I know I’ve said this before, but it is still true.  I realize I’m just another blogger in an ocean of bloggers who is truly horrified by these tragedies. And it’s not just the recent incidents that horrify me, it’s all the drive-bys and gang war shoot outs and the mentally maladjusted who think they can lean out of their second story windows with a loaded rifle and use the neighborhood kids for target practice – as actually happened on a street I lived on once. I’m just a person trying to understand why such horrible things are still allowed to happen to innocent people. The reasonable control of firearms is not a loss of personal freedom as touted by the National Rifle Association, but the contrary.

As we mourn the victims of America’s most recent tragedy, let us remember past victims as well.

1. August 1, 1966 Austin, Texas, University of Texas massacre 16 killed

2. May 4, 1970 Kent State University, Kent State massacre  4 killed

3. Jan. 1/7 1973, Essex, Mark James Robert, age 23 New Orleans, LA 9 killed

4. March 30 1975, Ruppert James Urban, age 40  Hamilton, OH, 11  killed

5. Sep. 25 1982 Banks, George Emil, age 40 Wilkes-Barre, PA 13 killed

6. July 18, 1984 San Diego, California, San Ysidro McDonald’s Massacre 21 killed

7. Dec. 22-28 1987,  Simmons, Ronald Gene, age 47 Russellville, AR 16 killed

8. June 17/18 1990,  Pough James, Edward, age 42 Jacksonville, FL 11 killed

9. October 16, 1991 Killeen, Texas, Luby’s massacre  22 killed

10. January 8, 1993 Palatine, Illinois, Brown’s Chicken massacre 7 killed

11. April 20, 1999 Littleton, Colorado, Columbine High School massacre 15 killed

12. March 21 2005, Weise, Jeffrey James, age 16 Red Lake, MN  9 killed

13. March 25, 2006 Seattle, Washington, Capitol Hill massacre  6 killed

14. April 16, 2007 Blacksburg, Virginia, Virginia Tech Massacre  32 killed

15. April 3 2009, Wong, Jiverly Antares, age 41 Binghamton, NY, 13 killed

16. March 10 2009, McLendon Michael Kenneth, age 28 Kinston, Samson & Geneva, AL, 10 killed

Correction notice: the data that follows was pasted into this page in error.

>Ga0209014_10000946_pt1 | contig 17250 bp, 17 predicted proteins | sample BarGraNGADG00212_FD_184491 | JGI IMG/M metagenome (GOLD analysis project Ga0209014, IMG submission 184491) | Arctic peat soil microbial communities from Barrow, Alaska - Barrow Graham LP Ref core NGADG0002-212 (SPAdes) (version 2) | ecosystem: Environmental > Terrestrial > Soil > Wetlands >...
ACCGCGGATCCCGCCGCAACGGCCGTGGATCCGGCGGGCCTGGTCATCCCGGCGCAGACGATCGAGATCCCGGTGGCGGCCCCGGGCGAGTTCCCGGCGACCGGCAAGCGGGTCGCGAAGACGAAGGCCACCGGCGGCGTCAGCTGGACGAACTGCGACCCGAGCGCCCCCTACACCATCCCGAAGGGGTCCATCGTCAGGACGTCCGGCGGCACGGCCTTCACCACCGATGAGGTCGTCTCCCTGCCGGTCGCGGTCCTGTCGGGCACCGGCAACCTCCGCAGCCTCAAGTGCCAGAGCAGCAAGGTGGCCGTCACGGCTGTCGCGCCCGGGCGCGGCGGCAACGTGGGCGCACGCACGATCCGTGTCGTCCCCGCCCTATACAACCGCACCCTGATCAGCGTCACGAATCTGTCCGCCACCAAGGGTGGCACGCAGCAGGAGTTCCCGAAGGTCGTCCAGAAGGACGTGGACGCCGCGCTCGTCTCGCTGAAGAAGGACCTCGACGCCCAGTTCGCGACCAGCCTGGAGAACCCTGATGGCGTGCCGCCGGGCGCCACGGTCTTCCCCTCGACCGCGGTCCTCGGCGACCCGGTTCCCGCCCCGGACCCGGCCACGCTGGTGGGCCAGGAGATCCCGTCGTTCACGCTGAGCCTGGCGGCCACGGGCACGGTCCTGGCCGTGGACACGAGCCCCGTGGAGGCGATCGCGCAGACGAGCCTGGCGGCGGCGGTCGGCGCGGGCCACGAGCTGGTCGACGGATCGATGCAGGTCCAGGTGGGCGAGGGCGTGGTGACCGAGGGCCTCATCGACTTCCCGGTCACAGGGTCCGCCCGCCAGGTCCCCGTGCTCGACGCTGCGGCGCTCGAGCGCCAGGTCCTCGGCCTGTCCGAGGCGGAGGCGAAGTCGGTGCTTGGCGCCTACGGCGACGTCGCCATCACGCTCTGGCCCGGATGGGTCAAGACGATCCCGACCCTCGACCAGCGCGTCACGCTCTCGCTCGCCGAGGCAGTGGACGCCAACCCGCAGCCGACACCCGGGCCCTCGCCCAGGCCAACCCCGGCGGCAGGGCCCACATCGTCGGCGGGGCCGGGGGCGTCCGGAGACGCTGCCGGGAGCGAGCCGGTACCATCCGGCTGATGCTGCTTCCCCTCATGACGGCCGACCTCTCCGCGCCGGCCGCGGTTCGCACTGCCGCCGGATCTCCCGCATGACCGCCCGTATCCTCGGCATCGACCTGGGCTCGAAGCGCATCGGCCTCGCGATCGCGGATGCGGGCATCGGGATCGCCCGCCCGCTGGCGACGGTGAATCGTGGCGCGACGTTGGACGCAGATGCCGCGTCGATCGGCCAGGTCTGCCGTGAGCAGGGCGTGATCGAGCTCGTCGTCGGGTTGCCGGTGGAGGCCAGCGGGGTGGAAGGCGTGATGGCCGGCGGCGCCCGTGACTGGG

17. November 5, 2009 Ft. Hood, Texas, Fort Hood Massacre 13 killed

18. January 8, 2011 Tucson, Arizona, Tucson supermarket massacre 6 killed

19. May 30, 2012, Seattle, WA, Café Racer Massacre, 6 killed

20. July 20, 2012 Aurora, Colorado, Colorado Movie Theater Massacre 12 killed

21. August 5, 2012 Oak Creek, Wisconsin, Sikh Temple of Wisconsin,  7 killed

21, December 12, 1212 Newtown, Connecticut, 26 killed, 20 children, 6 adults  

You can agree with me or not, but think at least just about this: the number of people who died from mass shootings in Italy during the past 50 years is zero. Zero. 

27 December 2012

AUNTIE PASTA: Sweet Holiday Treats

SARONNO, Italy - In Italy it’s hard to tell who looks forward to the holidays more, the kids or their grandparents. For different reasons of course.  Maybe the grandparents aren’t quite as enthusiastic as the kids are about what Babbo Natale is going to bring, probably because they know that Babbo Natale is the new guy in town and it’s really La Befana who fills those empty stockings.
Lazio, The Longest Christmas Stocking in the World
The grandparents also know that back in the day, before electronic gadgets and video games, the real Christmas treats were the dolce, the sweet cakes and pastries and goodies that made the holiday special. I remember my father waxing poetically about the orange he found in his Christmas stocking the year before the family emigrated to America, his joy at finding that special treat lasted his lifetime. Who knows how far and how long that orange had traveled before reaching that hilltop village of Piansano in northern Lazio.